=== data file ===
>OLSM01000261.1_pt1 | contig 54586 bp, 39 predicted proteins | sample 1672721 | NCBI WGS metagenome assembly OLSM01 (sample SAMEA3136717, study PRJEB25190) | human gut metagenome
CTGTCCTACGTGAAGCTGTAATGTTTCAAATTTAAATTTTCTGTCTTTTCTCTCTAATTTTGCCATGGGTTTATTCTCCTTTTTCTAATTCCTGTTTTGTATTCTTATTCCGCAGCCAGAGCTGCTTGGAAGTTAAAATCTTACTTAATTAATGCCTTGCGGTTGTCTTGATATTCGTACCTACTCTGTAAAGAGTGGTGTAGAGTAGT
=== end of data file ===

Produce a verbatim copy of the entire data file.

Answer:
>OLSM01000261.1_pt1 | contig 54586 bp, 39 predicted proteins | sample 1672721 | NCBI WGS metagenome assembly OLSM01 (sample SAMEA3136717, study PRJEB25190) | human gut metagenome
CTGTCCTACGTGAAGCTGTAATGTTTCAAATTTAAATTTTCTGTCTTTTCTCTCTAATTTTGCCATGGGTTTATTCTCCTTTTTCTAATTCCTGTTTTGTATTCTTATTCCGCAGCCAGAGCTGCTTGGAAGTTAAAATCTTACTTAATTAATGCCTTGCGGTTGTCTTGATATTCGTACCTACTCTGTAAAGAGTGGTGTAGAGTAGT